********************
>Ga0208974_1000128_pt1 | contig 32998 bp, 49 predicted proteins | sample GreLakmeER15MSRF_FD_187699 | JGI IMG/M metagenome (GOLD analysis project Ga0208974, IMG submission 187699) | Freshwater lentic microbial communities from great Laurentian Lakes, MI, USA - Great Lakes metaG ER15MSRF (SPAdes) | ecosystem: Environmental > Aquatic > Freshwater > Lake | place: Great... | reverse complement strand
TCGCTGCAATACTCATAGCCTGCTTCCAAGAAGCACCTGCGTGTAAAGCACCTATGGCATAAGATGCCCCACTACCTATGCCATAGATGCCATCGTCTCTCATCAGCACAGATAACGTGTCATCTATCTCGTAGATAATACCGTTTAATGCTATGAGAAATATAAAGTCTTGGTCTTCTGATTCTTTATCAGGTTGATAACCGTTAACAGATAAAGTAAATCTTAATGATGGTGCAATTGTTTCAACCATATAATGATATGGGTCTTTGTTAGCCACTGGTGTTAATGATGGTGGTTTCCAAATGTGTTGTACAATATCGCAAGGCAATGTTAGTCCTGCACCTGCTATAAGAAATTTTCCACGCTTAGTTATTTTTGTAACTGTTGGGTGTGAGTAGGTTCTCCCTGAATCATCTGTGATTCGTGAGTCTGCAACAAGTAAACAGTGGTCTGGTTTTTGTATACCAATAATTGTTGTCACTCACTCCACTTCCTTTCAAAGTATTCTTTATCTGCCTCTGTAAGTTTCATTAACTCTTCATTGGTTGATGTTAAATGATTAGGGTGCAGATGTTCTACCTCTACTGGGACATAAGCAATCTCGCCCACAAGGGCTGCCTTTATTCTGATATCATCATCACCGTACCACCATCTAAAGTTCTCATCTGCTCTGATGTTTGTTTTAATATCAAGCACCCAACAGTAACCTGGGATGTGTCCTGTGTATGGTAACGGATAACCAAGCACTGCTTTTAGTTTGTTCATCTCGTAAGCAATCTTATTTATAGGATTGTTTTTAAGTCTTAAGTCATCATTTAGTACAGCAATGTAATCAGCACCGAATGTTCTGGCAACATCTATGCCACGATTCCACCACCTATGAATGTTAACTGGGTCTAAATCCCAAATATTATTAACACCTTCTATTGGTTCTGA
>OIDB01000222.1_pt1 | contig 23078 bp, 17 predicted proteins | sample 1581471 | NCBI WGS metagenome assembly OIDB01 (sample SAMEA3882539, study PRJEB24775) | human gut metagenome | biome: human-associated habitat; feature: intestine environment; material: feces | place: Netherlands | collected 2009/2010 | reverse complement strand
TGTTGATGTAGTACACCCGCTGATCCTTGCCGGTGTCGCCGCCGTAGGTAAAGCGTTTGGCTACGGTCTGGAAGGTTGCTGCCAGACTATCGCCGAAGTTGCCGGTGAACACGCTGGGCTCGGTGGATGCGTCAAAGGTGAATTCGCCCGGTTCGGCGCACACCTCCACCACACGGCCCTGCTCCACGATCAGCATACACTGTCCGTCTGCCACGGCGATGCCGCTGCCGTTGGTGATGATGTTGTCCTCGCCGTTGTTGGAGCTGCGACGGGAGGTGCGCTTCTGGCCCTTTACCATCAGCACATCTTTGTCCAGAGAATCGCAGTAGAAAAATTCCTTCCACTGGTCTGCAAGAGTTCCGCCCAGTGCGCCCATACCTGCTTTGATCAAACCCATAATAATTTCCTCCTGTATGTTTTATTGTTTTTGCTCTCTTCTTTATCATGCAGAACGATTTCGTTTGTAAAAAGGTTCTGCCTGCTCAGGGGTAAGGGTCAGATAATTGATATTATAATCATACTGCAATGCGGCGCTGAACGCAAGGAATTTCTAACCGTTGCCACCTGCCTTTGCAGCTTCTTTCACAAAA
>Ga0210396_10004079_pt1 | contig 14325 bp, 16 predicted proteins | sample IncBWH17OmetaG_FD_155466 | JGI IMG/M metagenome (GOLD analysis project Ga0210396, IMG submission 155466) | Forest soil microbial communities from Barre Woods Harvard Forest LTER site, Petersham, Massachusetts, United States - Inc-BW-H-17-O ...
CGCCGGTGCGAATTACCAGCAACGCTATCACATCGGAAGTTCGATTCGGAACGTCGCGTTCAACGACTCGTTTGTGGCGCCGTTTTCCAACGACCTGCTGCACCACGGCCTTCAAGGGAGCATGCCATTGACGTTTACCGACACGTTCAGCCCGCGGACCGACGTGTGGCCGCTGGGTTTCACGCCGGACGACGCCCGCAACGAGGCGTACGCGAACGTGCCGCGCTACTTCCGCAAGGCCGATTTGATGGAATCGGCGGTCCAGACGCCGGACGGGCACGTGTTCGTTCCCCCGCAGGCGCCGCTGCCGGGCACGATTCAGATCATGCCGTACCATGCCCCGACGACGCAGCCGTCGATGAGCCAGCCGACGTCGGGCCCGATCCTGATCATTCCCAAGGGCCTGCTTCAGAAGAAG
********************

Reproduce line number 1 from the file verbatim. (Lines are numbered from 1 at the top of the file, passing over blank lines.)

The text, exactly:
>Ga0208974_1000128_pt1 | contig 32998 bp, 49 predicted proteins | sample GreLakmeER15MSRF_FD_187699 | JGI IMG/M metagenome (GOLD analysis project Ga0208974, IMG submission 187699) | Freshwater lentic microbial communities from great Laurentian Lakes, MI, USA - Great Lakes metaG ER15MSRF (SPAdes) | ecosystem: Environmental > Aquatic > Freshwater > Lake | place: Great... | reverse complement strand